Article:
Inequalities in exposure to environmental health risks in homes, workplaces and the wider city are well understood, even if often poorly documented in low- and most middle-income nations. This is also the case for inequalities in health outcomes – for instance inequalities in years of life lost/premature death rates (especially for infants, children and mothers). There are also many inequalities in housing and living conditions, working conditions and access to services (that fall within the economic, social and environmental determinants of health). These inequalities (and the inequity that underlies them) can be seen between nations, within nations and very often within urban centres. Then there are inequalities in the draw of individuals or households make on finite resources and waste sinks through their consumption patterns and lifestyles – the most dramatic being the vast inequalities in individuals’ contribution to greenhouse gas emissions through which we are currently heading for dangerous climate change. There are also inequalities between nations, within nations and within localities in the capacity to build resilience to disasters and to the direct and indirect impacts of climate change. However, there are some cities where a range of inequalities have been addressed, often by addressing underlying causes. This chapter will present some of these and consider what they can teach us about addressing inequalities in environmental risks.
Cameron Holley and Ekaterina Sofronova
This chapter critically examines the new environmental governance, a novel innovation in legal thinking and practice that offers a pathway for operationalising resilience. New governance relies heavily upon participatory dialogue and deliberation, flexibility, inclusiveness, multi-level and integrated approaches, knowledge generation and processes of learning and adaptation. These features enable new governance to addresses many of the critical challenges demanded by resilience theory, because it explicitly seeks to allow different scopes of risk to be managed at different levels and engages a larger number of actors to facilitate experimentation and learning in the face of uncertainty. This chapter highlights the contours of the new environmental governance, its growth as a new form of legal jurisprudence, its relationship to broader resilience thinking and its position as an approach that can administer and operationalise resilience. The advantages of new governance and its limits for adaptively managing change in social and ecological systems are examined in detail. The analysis reveals that although new governance holds significant promise, it has often struggled to fulfil its adaptive and flexible aspirations and overcome barriers of unequal power and resources. It concludes by setting out emerging issues for understanding and reforming new environmental governance and its approach to managing resilience.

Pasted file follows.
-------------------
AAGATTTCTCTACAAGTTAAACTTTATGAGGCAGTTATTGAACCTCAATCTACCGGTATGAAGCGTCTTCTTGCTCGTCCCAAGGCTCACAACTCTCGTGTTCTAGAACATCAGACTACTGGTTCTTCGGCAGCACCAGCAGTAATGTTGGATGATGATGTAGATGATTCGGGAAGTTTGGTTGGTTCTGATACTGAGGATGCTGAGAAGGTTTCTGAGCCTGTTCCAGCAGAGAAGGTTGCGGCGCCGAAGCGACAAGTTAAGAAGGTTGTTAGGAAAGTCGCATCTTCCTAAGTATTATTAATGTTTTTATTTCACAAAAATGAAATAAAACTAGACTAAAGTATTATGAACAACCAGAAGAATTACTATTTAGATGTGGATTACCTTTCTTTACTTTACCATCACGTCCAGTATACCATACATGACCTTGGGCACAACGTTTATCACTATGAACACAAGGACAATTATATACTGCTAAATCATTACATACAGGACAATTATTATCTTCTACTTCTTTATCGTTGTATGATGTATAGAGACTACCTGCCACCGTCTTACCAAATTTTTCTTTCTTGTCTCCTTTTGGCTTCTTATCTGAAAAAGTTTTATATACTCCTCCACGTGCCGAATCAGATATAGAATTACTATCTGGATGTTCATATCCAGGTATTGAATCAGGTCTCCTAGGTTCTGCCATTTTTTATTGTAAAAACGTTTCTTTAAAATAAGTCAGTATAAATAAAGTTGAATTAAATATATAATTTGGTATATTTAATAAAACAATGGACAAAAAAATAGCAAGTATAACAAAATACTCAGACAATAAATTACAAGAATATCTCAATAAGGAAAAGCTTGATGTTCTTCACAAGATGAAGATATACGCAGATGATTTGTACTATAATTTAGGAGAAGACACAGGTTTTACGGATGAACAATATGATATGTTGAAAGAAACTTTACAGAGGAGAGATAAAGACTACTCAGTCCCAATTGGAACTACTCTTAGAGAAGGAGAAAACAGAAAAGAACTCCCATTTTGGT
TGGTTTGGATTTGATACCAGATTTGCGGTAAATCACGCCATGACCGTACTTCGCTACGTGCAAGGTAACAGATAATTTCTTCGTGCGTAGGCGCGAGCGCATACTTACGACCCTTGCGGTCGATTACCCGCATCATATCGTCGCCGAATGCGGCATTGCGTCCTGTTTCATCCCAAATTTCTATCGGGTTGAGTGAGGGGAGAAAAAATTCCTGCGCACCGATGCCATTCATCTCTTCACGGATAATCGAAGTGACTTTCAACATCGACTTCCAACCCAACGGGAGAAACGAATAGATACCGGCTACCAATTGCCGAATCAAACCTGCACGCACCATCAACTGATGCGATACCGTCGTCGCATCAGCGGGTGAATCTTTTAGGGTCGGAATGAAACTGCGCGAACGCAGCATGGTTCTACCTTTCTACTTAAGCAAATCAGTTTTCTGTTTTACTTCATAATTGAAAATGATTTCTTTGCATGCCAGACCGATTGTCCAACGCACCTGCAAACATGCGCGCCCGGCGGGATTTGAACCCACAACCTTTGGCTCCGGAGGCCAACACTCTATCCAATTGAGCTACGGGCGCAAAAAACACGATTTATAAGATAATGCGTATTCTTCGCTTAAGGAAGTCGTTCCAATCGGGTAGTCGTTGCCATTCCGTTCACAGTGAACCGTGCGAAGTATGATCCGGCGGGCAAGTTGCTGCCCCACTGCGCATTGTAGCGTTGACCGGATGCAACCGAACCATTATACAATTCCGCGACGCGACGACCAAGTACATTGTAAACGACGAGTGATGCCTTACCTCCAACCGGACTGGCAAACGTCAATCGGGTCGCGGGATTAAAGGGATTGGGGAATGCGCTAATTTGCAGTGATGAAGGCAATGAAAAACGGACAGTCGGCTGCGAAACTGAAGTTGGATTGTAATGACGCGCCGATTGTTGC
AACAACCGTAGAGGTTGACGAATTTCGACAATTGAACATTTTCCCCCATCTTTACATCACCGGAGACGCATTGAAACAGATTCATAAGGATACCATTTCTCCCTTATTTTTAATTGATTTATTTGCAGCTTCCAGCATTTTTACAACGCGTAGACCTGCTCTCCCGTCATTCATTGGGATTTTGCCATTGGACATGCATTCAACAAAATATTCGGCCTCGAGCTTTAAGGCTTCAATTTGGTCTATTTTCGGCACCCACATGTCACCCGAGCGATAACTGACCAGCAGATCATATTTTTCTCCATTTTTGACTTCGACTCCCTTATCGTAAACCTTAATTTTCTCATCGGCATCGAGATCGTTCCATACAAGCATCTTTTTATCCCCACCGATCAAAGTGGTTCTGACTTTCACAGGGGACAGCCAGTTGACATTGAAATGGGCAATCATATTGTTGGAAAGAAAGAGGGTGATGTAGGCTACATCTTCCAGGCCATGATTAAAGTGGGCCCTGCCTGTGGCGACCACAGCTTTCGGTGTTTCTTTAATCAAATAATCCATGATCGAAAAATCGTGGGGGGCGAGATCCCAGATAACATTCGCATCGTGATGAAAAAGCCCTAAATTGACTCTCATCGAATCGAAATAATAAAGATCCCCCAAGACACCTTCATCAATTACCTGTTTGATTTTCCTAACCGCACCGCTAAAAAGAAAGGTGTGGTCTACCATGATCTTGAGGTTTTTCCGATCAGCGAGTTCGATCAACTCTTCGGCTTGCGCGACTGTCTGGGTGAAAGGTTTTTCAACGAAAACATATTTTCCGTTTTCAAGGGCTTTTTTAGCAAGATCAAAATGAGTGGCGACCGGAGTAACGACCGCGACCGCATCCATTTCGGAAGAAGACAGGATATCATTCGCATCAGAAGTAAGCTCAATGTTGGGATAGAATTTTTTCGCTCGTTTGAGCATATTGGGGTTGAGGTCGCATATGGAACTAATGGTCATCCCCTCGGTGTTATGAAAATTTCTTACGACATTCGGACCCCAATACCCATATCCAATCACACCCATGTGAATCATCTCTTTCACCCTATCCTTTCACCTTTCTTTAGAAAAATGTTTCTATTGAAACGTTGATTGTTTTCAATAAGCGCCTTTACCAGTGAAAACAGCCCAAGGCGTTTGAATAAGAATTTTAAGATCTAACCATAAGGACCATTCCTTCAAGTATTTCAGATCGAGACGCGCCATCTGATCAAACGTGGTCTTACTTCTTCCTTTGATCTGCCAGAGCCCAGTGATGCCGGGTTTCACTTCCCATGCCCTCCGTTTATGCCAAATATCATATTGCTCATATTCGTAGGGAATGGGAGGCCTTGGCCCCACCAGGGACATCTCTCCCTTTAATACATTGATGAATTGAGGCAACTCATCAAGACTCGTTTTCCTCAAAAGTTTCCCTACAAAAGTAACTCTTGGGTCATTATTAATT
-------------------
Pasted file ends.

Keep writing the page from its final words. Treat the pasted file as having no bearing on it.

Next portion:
Edited by Bridget M. Hutter
Ole W. Pedersen
Against a background of intense scholarly focus on and regulatory interest in the concept of resilience, this chapter considers the extent to which it is possible to deliberately design and embed features of resilience into environmental law and regulation. The chapter argues that, upon closer scrutiny, some of the characteristics most often associated with resilience are indeed already present in much of modern UK environmental law. Importantly, however, this is best explained not by reference to deliberate design features of the law, but by reference to the ad hoc and often piecemeal development of the law. In response to this, the chapter considers the ways in which public participation mechanisms – prominent in much of modern environmental law – may serve as a more useful avenue for embedding reliance in the law.
As atmospheric greenhouse gas concentrations continue to rise, so too does the need for parallel policy paths – mitigation through emissions reduction and adaptation to the impacts of unavoidable change. Developing countries have been focusing on the adaptation imperative for many years, with this as their principal commitment under international agreements. For many developed countries, adaptation has emerged as a policy priority from the economic and human toll of extreme events. Spatial planning (particularly for coastal and flood hazards), water resources management, disaster preparedness and emergency management have hitherto dominated adaptation policy efforts. A range of new legal and policy instruments and approaches has been trialled, most of which contemplate iterative adjustment in response to future changes. The slow onset of climate change impacts has generated little appetite for system-wide transformation, yet this leaves our legal frameworks ill-prepared for tipping points or system shocks. It also overlooks the inadequacies of many existing regimes – especially relating to biodiversity conservation – to cope even with the current suite of threats and stressors. This chapter argues that promoting resilience through law and legal institutions can help us move beyond incrementally and repeatedly adapting to the risks from climate change to supporting dynamic and naturally responsive arrangements. It identifies features of existing approaches that undermine the law’s capacity to respond and transform, and offers suggestions about the ways in which the challenge of climate change may offer a unique opportunity to re-think legal rights and responsibilities towards the natural world.